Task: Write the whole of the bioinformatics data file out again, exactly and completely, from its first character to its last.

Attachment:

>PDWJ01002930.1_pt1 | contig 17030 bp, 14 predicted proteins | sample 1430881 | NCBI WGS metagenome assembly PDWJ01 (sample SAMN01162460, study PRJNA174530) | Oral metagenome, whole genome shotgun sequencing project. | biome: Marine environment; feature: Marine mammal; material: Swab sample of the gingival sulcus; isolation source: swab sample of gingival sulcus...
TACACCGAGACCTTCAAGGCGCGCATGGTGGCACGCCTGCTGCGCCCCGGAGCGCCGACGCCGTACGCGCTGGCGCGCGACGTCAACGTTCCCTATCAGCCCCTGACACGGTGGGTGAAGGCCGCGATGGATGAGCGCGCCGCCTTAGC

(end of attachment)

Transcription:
>PDWJ01002930.1_pt1 | contig 17030 bp, 14 predicted proteins | sample 1430881 | NCBI WGS metagenome assembly PDWJ01 (sample SAMN01162460, study PRJNA174530) | Oral metagenome, whole genome shotgun sequencing project. | biome: Marine environment; feature: Marine mammal; material: Swab sample of the gingival sulcus; isolation source: swab sample of gingival sulcus...
TACACCGAGACCTTCAAGGCGCGCATGGTGGCACGCCTGCTGCGCCCCGGAGCGCCGACGCCGTACGCGCTGGCGCGCGACGTCAACGTTCCCTATCAGCCCCTGACACGGTGGGTGAAGGCCGCGATGGATGAGCGCGCCGCCTTAGC